186 Life and Letters of Francis Galton
for diseases skipping a generation. This selecting out of germs will not occur in animals of pure breeds for their stirp contains only one or a very few varieties of each species of germ, so that the selection will contain all, and thus the offspring resemble their parents and one another.
"The more mongrel the breed, the greater is the variety of the offspring." (p. 336.)
To this principle, however, Galton adds a limitation, the stirp cannot be indefinitely increased in complexity, because there is a limit to the space it occupies. There is a finite, if great, number of varieties of germs, and of the individual germs in each variety.
"Thus in the gradual breeding out of negro blood, we may find the colour of a mulatto to be the half, and that of a quadroon to be the quarter of that of his black ancestors; but as we proceed further, the sub-division becomes very irregular; it does not continue indefinitely in
the geometrical series of one-eighth, one-sixteenth, and so on, but is usually present very obviously or not at all, until it entirely disappears." (p. 335.)
Turning now to the germ which has developed into a somatic cell, Galton questions whether it does produce gemmules at all-at any rate its fertility is far less than that of the latent germ. Influences acting on the somatic cells of the parent are only slightly or not at all represented in the like somatic cells of the offspring. He considers at some length instances of inherited mutilations and of acquired characters, and thinks they may be reasonably looked upon as a `collection of coincidences.' Even if there are real cases of changes in the somatic cells of the parents influencing the 'somatic characters of the offspring, Galton would but admit that occasionally gemmules are thrown off by somatic cells, which find their way into the circulation and ultimately obtain a lodgment in the already constituted sexual elements. Such a process is, however, independent of and subordinate to the causes which mainly govern heredity (pp. 347-88). Even to the last Galton did not wholly give up Pan-genesis, for Darwin had accepted Brown-Sequard's epileptic guinea-pigs, yet as Galton remarked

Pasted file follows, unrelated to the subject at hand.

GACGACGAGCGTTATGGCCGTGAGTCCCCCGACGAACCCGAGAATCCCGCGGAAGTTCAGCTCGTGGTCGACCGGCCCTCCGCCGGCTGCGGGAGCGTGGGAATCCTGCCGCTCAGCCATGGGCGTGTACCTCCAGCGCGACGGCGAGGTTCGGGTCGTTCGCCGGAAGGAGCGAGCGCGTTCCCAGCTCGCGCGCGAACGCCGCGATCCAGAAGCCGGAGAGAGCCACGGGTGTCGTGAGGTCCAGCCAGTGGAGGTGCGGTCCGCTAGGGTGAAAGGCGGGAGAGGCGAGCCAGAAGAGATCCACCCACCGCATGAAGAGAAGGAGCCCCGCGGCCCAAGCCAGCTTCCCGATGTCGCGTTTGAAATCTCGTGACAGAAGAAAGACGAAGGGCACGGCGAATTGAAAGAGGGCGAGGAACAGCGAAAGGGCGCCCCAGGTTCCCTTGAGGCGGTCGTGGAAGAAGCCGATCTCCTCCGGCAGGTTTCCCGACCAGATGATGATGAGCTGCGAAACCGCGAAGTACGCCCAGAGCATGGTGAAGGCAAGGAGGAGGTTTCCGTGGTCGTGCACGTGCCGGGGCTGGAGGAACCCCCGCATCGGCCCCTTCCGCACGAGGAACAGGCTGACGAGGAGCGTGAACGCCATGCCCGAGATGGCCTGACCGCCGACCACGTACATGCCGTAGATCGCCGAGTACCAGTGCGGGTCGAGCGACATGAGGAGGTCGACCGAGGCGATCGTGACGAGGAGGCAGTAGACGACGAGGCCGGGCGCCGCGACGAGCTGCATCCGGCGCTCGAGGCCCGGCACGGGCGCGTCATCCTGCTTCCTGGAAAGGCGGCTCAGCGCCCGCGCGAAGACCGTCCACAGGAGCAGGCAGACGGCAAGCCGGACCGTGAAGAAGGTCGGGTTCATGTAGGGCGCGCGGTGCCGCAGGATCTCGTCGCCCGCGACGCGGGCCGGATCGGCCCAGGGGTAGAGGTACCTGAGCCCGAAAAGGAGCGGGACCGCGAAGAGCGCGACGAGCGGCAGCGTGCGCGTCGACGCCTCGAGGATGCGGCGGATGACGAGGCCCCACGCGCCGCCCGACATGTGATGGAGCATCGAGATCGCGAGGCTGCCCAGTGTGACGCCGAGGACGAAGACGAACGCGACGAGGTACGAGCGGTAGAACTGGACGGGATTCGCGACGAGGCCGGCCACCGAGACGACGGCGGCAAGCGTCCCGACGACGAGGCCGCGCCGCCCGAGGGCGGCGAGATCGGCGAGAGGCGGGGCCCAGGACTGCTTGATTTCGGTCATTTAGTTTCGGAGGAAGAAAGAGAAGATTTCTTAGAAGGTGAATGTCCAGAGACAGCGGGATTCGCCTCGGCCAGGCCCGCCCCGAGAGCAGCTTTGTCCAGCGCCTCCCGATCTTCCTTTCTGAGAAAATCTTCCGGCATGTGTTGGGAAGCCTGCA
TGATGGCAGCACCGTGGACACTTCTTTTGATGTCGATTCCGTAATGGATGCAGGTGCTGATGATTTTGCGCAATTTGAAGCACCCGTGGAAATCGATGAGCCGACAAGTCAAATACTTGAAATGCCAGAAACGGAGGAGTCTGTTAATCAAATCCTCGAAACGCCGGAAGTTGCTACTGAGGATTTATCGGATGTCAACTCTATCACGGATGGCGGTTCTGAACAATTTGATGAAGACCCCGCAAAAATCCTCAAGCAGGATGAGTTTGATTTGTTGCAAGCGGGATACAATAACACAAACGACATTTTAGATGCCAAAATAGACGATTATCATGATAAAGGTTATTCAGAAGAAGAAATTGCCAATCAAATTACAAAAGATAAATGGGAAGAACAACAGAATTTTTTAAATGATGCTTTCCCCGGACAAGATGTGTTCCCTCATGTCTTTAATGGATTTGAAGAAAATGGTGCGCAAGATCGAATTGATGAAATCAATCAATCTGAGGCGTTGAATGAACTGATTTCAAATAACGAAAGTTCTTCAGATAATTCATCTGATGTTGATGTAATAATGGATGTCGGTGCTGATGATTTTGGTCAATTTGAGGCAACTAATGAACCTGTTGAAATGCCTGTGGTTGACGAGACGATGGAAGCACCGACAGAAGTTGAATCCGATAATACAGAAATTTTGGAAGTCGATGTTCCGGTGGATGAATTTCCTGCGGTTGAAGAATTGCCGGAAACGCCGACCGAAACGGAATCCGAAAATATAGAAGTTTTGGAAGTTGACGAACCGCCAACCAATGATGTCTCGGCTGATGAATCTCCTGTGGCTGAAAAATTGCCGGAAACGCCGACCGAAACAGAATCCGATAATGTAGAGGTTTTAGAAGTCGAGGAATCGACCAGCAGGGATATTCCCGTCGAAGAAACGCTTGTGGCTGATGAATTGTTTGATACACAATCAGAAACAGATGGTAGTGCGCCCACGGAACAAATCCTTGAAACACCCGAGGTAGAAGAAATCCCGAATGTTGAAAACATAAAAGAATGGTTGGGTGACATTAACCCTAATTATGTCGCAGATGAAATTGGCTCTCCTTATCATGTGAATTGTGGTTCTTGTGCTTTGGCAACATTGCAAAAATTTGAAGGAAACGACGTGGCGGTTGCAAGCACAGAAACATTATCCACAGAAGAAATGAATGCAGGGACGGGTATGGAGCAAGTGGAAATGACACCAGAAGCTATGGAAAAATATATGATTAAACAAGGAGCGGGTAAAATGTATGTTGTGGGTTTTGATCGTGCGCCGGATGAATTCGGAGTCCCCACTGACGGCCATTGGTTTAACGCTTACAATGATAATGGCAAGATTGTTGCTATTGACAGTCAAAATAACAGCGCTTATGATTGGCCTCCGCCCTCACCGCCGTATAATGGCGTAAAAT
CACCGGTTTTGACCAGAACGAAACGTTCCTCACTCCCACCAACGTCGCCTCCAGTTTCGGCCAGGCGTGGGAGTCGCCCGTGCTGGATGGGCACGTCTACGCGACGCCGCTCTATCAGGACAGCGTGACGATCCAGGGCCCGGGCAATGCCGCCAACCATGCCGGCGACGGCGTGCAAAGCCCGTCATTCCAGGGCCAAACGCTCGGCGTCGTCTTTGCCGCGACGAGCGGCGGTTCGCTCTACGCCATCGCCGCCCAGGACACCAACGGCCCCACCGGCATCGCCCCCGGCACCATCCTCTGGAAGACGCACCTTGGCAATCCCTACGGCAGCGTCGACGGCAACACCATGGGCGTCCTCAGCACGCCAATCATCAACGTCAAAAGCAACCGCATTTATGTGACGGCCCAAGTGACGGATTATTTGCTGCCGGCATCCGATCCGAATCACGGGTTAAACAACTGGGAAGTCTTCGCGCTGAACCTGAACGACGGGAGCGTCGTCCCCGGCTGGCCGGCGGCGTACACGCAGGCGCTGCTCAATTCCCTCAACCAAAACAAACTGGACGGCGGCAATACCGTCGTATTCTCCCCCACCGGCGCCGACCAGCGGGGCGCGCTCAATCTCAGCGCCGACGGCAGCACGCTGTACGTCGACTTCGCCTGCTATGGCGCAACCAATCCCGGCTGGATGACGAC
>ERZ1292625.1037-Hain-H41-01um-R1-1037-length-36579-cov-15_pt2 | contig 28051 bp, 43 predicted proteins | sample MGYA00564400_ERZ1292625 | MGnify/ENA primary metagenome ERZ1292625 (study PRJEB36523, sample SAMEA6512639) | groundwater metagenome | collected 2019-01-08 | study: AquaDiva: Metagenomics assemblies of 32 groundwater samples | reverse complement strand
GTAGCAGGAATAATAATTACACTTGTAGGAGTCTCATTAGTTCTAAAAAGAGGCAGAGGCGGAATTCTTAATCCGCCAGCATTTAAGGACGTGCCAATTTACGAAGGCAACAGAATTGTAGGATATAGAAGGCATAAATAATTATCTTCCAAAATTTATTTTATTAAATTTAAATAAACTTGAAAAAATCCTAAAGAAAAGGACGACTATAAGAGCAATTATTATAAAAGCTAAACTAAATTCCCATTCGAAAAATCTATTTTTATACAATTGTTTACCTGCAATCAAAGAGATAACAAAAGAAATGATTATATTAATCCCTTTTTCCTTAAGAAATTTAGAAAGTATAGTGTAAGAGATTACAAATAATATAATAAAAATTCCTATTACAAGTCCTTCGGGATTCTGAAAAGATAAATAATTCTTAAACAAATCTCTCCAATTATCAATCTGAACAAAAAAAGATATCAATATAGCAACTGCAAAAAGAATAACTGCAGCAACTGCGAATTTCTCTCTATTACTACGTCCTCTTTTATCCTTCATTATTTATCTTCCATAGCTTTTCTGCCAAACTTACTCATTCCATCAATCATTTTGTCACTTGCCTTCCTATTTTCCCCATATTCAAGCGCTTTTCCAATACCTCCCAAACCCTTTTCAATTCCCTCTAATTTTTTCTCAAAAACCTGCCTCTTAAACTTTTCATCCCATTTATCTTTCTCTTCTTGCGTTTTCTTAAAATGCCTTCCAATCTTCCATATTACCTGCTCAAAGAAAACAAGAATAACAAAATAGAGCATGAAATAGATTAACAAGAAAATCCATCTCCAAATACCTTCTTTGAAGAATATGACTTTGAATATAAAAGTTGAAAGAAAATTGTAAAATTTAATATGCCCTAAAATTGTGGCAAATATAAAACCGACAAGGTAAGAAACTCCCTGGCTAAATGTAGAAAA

"It is indeed hard to find evidence of the power of the personal structure to react upon the sexual elements that is not open to serious objection." (p. 345.)
Finally I may cite:
"The hypothesis of organic units enables us to specify with much clearness the curiously circuitous relation which connects the offspring with its parents. The idea of its being one of direct descent, in the common acceptation of that vague phrase, is wholly untenable, and is the
chief cause why most persons seem perplexed at the appearance of capriciousness in hereditary transmission. The stirp of the child may be considered to have descended directly from a part of the stirps of each of its parents, but then the personal structure of the child is no more than an imperfect representation of his own stirp, and the personal structure of each of the parents is no more than an imperfect representation of each of their own stirps." (p. 3461.)
Such a modern idea as that parents are only conduit-pipes for the germplasm of their stocks is fully expressed by Galton with better limitation, and with fuller suggestiveness, both in this paper and in that on Blood
From the modern biometric standpoint the association is 'correlational' not causal.